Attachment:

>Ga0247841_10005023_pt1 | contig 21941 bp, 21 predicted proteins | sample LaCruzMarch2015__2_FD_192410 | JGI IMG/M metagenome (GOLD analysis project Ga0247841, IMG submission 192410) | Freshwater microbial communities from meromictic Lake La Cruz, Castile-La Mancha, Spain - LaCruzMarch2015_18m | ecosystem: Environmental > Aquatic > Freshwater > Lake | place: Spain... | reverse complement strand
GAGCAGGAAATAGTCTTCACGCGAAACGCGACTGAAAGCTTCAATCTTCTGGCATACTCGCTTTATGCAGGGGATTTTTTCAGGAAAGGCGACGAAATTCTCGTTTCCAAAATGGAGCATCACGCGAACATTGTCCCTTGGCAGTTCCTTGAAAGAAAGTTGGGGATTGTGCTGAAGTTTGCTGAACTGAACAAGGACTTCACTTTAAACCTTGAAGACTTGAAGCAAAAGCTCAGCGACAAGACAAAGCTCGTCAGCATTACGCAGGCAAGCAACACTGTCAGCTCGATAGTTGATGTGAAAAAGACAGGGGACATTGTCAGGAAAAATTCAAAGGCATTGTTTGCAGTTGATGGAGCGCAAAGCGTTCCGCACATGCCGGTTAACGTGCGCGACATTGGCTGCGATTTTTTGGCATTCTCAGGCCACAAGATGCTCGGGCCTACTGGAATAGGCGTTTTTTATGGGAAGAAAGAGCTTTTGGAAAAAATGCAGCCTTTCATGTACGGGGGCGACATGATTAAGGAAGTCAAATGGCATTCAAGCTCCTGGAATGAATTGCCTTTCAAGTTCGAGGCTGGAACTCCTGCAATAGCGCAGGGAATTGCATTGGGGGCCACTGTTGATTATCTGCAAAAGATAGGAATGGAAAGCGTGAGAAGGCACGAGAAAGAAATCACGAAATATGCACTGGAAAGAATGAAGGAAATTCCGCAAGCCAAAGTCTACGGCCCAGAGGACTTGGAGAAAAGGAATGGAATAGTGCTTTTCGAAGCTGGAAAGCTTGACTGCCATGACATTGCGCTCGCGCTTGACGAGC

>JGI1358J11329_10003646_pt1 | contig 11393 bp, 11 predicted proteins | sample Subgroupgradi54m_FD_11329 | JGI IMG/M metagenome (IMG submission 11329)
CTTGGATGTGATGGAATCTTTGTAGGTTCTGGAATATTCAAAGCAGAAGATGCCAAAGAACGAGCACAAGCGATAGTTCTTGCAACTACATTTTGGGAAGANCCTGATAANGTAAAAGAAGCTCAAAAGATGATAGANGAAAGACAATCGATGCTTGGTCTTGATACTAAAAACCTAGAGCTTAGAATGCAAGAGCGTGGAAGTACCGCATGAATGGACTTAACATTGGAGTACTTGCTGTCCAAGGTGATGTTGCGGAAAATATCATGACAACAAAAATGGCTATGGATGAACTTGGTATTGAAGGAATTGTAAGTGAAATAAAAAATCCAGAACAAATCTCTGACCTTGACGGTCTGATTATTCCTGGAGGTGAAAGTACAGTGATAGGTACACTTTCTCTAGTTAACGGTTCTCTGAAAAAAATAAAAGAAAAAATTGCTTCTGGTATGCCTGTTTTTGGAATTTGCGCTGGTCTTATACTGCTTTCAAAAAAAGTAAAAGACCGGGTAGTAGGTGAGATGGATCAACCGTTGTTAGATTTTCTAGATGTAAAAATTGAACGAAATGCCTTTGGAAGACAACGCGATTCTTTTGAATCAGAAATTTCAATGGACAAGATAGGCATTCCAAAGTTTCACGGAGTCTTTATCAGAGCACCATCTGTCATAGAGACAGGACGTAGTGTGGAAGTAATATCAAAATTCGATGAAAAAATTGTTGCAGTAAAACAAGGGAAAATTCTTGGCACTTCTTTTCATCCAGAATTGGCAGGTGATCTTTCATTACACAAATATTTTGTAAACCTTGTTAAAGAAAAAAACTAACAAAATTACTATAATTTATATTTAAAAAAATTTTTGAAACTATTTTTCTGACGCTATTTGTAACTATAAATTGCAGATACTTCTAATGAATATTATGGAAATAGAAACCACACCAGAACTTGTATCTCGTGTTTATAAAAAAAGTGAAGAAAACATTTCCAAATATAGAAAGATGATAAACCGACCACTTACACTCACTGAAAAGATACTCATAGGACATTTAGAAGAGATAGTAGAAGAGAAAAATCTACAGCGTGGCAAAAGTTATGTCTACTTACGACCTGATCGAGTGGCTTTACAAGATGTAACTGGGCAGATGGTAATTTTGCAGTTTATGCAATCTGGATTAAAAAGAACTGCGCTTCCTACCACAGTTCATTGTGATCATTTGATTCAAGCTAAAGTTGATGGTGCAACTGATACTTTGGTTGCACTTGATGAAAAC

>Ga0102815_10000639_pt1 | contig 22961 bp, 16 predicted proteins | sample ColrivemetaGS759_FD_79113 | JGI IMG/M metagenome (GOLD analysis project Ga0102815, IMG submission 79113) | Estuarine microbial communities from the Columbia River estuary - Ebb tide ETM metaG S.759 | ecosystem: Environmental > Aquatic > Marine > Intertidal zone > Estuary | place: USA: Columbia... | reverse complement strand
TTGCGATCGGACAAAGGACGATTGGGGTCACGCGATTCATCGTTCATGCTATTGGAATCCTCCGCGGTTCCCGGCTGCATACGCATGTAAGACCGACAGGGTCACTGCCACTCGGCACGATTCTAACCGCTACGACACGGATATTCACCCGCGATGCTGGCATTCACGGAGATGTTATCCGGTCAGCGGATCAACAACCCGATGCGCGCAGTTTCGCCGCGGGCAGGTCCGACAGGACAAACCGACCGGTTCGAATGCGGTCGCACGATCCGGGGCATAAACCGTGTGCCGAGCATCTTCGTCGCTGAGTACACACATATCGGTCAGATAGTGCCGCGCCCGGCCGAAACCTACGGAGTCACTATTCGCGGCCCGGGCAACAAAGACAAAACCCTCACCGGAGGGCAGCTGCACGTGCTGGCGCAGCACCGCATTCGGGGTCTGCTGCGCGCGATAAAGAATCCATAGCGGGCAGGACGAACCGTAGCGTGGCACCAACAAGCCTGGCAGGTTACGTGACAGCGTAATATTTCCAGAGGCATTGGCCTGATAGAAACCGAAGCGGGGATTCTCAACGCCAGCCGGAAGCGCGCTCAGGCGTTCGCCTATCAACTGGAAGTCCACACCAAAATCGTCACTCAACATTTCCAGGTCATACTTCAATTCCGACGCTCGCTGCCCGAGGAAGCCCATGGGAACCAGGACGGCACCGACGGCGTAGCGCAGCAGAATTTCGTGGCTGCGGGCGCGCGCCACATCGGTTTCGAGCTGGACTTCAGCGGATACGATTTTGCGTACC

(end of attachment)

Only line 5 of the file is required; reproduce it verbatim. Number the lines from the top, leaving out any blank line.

>Ga0102815_10000639_pt1 | contig 22961 bp, 16 predicted proteins | sample ColrivemetaGS759_FD_79113 | JGI IMG/M metagenome (GOLD analysis project Ga0102815, IMG submission 79113) | Estuarine microbial communities from the Columbia River estuary - Ebb tide ETM metaG S.759 | ecosystem: Environmental > Aquatic > Marine > Intertidal zone > Estuary | place: USA: Columbia... | reverse complement strand